Making sure we’re aligned along the path to achieving inclusion


In every corner of OhioHealth, we pursue the promise of inclusion. To get there, we are taking a long and hard look at who we are, what we do and how it makes others feel about us and themselves.

In 2018, OhioHealth’s board and leadership set three-year goals in five categories to ensure that every level of the organization was aligned along our inclusion journey.

First, we established a baseline by taking a deep dive into internal workforce and patient data.

From that, we developed specific, bold and measurable goals for what we call our “five P’s.”

Patients: We’d create an inclusive, frictionless experience for all. We analyzed Press Ganey and HCAHPS data to reduce the variation in overall experience scoring between patients who identified as Black and those who did not.

People: We’d build a “best place to work” for all. We used the employee engagement platform Perceptyx and Great Places to Work data to improve ethnic and racial representation among management.

Physicians: We’d provide an inclusive level of healthcare for all through our clinically integrated network. Press Ganey data found that we needed to hire more minority physicians and medical residents.

Partners: We’d increase our annual spend with small and diverse businesses.

Places: We’d make healthcare accessible in underserved ZIP codes and grow our number of minority primary-care physicians.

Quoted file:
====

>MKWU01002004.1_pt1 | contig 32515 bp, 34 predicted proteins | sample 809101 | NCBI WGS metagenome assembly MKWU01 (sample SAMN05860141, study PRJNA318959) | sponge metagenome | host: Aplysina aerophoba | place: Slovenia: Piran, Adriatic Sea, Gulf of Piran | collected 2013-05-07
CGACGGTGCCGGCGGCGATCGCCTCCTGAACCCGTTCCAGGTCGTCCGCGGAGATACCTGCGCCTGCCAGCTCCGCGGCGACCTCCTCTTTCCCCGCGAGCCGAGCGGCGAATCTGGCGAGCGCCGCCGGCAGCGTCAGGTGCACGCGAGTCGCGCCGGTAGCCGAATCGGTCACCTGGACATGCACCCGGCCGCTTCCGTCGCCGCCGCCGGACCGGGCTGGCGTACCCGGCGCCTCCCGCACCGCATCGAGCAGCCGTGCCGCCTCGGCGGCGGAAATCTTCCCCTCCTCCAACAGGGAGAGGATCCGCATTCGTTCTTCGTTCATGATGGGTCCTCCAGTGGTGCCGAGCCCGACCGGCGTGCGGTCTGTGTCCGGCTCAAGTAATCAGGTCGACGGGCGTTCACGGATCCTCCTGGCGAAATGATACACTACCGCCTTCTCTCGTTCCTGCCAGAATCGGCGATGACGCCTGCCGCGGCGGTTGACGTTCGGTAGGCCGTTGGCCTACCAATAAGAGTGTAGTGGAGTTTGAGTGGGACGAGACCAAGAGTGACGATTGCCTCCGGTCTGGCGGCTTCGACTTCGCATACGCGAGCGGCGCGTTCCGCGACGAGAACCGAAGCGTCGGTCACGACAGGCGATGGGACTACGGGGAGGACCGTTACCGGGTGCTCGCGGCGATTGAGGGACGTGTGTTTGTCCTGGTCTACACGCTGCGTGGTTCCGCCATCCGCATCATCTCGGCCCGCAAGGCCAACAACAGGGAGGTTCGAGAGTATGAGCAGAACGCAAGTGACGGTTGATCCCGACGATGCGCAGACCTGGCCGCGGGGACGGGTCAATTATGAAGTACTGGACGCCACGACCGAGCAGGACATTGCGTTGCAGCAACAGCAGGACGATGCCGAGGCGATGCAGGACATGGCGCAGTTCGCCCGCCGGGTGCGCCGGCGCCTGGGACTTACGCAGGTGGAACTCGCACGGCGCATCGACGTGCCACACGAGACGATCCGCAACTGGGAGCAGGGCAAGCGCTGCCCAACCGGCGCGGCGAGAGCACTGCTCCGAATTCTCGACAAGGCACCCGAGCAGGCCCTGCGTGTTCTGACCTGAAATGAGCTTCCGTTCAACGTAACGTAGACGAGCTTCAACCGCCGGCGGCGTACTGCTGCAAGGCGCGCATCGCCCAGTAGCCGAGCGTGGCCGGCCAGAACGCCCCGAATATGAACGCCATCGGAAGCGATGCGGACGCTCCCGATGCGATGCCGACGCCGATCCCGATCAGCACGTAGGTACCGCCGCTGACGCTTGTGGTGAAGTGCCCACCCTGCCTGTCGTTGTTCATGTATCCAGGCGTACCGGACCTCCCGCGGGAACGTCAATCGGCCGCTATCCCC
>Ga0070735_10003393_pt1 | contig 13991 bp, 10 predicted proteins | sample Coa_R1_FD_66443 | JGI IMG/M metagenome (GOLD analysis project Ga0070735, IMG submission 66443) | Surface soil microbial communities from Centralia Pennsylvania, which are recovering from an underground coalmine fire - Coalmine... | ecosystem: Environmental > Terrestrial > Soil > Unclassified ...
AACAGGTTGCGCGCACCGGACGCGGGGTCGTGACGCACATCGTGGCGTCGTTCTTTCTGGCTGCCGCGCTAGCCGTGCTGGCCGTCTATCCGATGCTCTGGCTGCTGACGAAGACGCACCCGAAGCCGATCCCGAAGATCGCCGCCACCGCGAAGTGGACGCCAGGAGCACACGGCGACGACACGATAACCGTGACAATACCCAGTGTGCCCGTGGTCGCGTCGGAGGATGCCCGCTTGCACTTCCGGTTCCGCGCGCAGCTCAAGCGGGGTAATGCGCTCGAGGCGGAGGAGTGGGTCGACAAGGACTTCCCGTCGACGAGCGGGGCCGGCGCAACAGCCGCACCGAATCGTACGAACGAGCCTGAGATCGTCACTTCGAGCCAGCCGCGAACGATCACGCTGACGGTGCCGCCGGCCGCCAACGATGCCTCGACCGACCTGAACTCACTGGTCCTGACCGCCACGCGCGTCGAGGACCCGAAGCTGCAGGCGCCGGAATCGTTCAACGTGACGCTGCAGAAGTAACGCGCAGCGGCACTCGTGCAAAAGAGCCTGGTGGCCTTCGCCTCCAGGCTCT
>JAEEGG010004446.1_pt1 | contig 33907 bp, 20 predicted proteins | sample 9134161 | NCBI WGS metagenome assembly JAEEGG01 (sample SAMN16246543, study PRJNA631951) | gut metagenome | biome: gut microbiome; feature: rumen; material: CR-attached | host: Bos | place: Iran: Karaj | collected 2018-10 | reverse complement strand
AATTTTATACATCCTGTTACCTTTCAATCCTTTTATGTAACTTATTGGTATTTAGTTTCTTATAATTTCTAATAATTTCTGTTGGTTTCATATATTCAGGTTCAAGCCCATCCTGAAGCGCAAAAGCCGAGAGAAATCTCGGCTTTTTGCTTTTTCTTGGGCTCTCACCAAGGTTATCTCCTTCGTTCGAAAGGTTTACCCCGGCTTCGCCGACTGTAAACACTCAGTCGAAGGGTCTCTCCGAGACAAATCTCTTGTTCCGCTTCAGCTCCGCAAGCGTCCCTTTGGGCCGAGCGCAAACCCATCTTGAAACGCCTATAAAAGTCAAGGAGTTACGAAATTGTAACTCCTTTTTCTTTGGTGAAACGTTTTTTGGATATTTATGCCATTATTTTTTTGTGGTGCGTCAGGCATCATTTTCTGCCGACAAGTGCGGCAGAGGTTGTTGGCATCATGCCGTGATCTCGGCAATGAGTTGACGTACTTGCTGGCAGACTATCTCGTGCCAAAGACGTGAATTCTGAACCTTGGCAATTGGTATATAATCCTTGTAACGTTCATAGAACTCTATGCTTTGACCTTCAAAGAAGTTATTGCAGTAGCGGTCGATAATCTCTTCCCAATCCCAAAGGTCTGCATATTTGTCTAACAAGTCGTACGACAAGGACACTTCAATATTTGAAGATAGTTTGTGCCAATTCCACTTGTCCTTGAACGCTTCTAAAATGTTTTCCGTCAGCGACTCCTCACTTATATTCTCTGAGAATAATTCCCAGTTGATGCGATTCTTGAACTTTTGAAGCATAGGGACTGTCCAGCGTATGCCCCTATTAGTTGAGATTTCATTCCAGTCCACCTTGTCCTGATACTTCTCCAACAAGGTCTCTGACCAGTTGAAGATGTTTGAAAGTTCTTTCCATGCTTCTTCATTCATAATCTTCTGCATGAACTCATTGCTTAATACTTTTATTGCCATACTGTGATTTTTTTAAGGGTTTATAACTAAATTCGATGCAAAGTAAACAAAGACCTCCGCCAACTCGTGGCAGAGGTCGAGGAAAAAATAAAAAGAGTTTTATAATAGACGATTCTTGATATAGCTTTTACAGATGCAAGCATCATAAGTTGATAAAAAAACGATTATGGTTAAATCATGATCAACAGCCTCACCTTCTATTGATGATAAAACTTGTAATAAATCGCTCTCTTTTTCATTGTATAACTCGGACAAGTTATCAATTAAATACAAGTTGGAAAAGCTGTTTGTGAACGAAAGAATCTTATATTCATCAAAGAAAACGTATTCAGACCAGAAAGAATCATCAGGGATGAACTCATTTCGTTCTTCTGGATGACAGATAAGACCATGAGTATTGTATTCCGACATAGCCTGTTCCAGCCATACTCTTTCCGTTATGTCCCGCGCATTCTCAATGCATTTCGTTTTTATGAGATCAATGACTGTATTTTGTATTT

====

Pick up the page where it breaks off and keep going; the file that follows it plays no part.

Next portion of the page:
The data has allowed us to develop strategic plans in each area to improve someone’s experience with us.

DRG codes flagged opportunities in clinical areas and found the greatest one in maternity and med/surg. As a result of multiple initiatives, Press Ganey scores from patients who identify as Black have improved by 1.7% over our baseline. This improvement reduced the experience variation between them and white patients to just 0.5%.

To combat implicit bias and strengthen cultural competence, 92% of our vice presidents and senior directors have participated in a dialogue to promote diversity and inclusion.

We implemented a gender affirmation program for transgender patients. More than 7,000 of our 35,000 associates and providers have been trained in these new practices.

For our people, we completed a pay equity analysis and found no disparity between women and men who work for OhioHealth. A leadership analysis found that 44% of OhioHealth executives are women, higher than the S&P 500 average of 11%.

We created standard work to be purposeful in attracting and recruiting diverse talent. This is our own version of the NFL’s Rooney Rule mandating diverse candidates for all leadership roles, diverse interview panels, etc.

For our physicians, we developed strategies to recruit and retain persons of color. Among them is a forum of physician leaders to serve as an advisory group to the chief medical officer. We’ve recruited 24 physicians of color in seven underrepresented minority groups and increased diverse physician scholars from 40 to 48. We launched four physician networks for providers of color—Asian, Black, Hispanic and South Asian.

For our partners, we mandated that supplier diversity be a component of scoring in our request for proposal process.

For our places, we opened three medical centers in underserved neighborhoods for Medicare-eligible seniors. We also employed a private practice that primarily treats African Americans.

Each goal is rated quarterly. Two and a half years in, I’m happy to report that we will meet our goals for four of the five initiatives and will have made significant and meaningful improvement on the fifth.

Sometimes feedback is hard to hear, but when you truly listen, and take purposeful, measurable steps to fix whatever isn’t working, you are that much closer to being the inclusive organization you strive to be. This is a not a project that goes away after three years. We are committed to making inclusion something we live and breathe every day.


Source: modernhealthcare.com

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